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- The project will remediate an estimated 73,000 cubic meters of contaminated soils and sediments at the Danang Airport to below Government of Vietnam cleanup standards.
- The pile of soil and sediment will be 70 meters wide and approximately 100 meters long (based on actual volume). Including top and bottom insulation, the pile will stand about eight meters tall. The soil and sediment will be heated to 335 degrees C with 1,254 heating wells.
- The Vietnamese and U.S. governments have been collaborating on Agent Orange/dioxin issues since 2000. The Prime Minister's Office designated the Ministry of National Defense to be the Government of Vietnam project implementation partner on the Environmental Remediation at Danang Airport project.
- The project is estimated to be completed in 2016.
- After carefully assessing all remediation alternatives, including a passive landfill, and bioremediation, the U.S. and Vietnamese governments identified the use of In-Pile Thermal Desorption (IPTD, or thermal remediation) as the most effective and proven technology for Danang Airport.
- Collectively, USAID's contractors for the Danang project have successfully applied innovative technology solutions, including thermal remediation, on hundreds of projects involving construction management, environmental remediation, oversight of multiple parties, and site-wide health and safety.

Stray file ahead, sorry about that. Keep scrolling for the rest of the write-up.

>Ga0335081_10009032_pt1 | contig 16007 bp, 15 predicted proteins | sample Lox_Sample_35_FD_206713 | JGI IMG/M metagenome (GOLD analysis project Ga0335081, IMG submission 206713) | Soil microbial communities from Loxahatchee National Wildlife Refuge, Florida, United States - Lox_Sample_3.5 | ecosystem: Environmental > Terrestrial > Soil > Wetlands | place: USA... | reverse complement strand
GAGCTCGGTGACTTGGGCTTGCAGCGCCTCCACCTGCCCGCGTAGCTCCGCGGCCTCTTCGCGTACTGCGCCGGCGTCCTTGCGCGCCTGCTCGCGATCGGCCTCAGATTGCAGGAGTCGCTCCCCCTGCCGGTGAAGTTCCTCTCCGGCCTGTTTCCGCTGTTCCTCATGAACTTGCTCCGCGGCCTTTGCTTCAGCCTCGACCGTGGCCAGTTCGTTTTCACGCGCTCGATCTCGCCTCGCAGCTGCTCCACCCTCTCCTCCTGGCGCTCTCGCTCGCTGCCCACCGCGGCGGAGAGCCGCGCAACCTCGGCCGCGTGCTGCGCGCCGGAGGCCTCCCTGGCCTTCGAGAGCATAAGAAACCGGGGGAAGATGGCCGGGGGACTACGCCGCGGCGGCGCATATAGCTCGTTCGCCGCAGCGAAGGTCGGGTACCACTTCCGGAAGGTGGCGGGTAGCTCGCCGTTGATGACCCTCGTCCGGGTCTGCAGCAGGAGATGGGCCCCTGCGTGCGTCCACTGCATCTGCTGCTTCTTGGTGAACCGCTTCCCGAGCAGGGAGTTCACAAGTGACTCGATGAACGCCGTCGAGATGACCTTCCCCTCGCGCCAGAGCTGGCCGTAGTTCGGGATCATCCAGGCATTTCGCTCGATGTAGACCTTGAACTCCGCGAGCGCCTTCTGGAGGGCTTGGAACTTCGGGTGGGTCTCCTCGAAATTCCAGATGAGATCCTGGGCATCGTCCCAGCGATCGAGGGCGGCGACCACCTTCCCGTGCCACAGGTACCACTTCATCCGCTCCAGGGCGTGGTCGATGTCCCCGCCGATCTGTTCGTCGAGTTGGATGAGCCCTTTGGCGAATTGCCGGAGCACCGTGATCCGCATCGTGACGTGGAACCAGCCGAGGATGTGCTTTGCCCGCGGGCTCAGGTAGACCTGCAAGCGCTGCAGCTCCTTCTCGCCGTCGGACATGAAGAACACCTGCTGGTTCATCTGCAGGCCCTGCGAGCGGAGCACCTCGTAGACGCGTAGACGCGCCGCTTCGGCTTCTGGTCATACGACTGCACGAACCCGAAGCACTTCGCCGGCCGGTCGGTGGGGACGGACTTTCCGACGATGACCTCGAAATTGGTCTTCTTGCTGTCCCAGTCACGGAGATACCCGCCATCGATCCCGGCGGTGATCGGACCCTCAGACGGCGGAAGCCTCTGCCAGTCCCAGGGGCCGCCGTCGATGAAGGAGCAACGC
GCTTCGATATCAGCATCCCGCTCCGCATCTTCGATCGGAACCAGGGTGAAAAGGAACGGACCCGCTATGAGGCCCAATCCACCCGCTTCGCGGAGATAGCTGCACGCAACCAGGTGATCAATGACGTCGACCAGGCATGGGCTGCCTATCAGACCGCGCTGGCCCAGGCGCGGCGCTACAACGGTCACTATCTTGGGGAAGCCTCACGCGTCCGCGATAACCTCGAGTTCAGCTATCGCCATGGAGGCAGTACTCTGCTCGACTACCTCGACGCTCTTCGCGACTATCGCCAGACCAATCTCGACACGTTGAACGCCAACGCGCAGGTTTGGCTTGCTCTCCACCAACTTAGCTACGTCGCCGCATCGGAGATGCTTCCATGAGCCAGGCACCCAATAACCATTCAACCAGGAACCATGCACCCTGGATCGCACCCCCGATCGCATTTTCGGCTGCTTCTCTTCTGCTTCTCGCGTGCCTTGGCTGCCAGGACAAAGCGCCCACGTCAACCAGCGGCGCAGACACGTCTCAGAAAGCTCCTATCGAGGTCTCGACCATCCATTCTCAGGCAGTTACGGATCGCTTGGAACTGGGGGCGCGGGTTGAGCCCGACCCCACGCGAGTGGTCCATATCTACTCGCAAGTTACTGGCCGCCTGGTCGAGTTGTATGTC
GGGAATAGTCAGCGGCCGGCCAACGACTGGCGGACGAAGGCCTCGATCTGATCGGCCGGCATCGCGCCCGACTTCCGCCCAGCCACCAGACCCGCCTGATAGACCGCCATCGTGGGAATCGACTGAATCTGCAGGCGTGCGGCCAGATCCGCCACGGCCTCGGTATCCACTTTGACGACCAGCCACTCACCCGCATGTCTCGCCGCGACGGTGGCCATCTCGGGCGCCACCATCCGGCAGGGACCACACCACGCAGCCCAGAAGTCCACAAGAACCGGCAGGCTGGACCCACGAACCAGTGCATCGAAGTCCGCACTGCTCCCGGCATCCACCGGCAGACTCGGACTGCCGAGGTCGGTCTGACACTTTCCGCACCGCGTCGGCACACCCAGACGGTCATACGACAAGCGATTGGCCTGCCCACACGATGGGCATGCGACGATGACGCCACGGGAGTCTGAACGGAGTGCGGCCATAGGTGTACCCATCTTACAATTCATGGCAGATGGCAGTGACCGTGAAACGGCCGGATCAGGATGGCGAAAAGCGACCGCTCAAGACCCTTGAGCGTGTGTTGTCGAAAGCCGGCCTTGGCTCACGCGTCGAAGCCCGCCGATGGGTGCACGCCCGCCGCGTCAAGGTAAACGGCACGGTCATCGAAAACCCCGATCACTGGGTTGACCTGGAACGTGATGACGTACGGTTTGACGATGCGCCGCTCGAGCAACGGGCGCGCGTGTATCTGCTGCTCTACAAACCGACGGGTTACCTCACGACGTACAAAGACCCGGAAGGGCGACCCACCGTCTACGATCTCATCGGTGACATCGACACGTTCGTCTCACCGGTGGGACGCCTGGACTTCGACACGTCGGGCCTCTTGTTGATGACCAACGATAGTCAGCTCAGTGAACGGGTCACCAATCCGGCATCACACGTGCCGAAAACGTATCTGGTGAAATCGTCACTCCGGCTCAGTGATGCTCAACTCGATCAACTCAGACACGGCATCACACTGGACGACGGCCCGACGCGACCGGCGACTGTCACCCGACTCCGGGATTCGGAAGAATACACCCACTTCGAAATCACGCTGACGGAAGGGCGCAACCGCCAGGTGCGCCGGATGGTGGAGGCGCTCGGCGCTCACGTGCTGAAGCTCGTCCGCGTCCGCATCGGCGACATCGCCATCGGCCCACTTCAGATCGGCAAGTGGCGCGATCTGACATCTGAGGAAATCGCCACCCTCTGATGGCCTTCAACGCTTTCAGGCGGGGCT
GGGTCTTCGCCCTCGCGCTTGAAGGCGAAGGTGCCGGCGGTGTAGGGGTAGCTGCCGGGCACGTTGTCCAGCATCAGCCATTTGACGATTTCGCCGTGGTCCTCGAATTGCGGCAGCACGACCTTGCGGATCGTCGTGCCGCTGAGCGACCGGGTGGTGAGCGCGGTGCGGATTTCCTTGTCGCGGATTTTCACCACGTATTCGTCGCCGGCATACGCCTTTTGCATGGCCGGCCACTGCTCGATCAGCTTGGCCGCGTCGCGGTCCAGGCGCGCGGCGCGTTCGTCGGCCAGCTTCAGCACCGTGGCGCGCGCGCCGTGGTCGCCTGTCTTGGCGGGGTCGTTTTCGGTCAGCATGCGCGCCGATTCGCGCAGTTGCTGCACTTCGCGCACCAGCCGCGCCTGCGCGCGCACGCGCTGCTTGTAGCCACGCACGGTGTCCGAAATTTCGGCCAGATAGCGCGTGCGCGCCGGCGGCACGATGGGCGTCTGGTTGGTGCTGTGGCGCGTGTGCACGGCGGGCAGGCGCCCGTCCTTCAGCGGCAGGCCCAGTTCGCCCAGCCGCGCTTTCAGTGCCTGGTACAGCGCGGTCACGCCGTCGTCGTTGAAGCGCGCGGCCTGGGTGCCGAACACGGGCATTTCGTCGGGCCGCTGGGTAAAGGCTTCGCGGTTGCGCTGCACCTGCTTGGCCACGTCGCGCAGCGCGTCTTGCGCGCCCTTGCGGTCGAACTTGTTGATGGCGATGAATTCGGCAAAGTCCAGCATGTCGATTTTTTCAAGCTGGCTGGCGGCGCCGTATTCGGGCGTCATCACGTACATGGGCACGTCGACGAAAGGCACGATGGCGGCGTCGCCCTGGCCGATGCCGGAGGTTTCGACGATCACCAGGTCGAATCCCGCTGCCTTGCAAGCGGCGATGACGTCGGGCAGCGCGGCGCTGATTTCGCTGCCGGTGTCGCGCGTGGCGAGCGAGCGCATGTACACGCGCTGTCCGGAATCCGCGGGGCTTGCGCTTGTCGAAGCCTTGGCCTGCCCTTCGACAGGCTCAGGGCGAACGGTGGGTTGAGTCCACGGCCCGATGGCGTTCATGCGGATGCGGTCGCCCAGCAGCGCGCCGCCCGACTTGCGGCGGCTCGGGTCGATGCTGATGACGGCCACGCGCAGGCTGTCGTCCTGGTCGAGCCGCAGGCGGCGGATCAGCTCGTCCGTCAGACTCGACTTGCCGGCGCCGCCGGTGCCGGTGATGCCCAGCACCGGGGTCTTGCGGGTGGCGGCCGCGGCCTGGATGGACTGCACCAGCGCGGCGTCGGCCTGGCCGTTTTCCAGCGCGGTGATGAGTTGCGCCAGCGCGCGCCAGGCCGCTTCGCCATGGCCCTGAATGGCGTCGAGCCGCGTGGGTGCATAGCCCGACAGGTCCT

How thermal remediation works:
- Contaminated soils and sediments are excavated and safely hauled to a temporary containment structure that is built at the airport.
- Once placed in the containment structure, the contaminated soil and sediment will be treated using the thermal remediation technology. Thermal desorption involves heating the soils and sediments to a high temperature where the dioxins are destroyed. The dioxin breaks down to carbon dioxide, water, and chloride.
- Treated soils and sediments will be removed from the containment structure and will be safe for industrial and commercial use according to the dioxin standards applied by the Vietnamese government, as well as U.S. Government dioxin standards for cleanup sites in the United States.
Last updated: August 28, 2015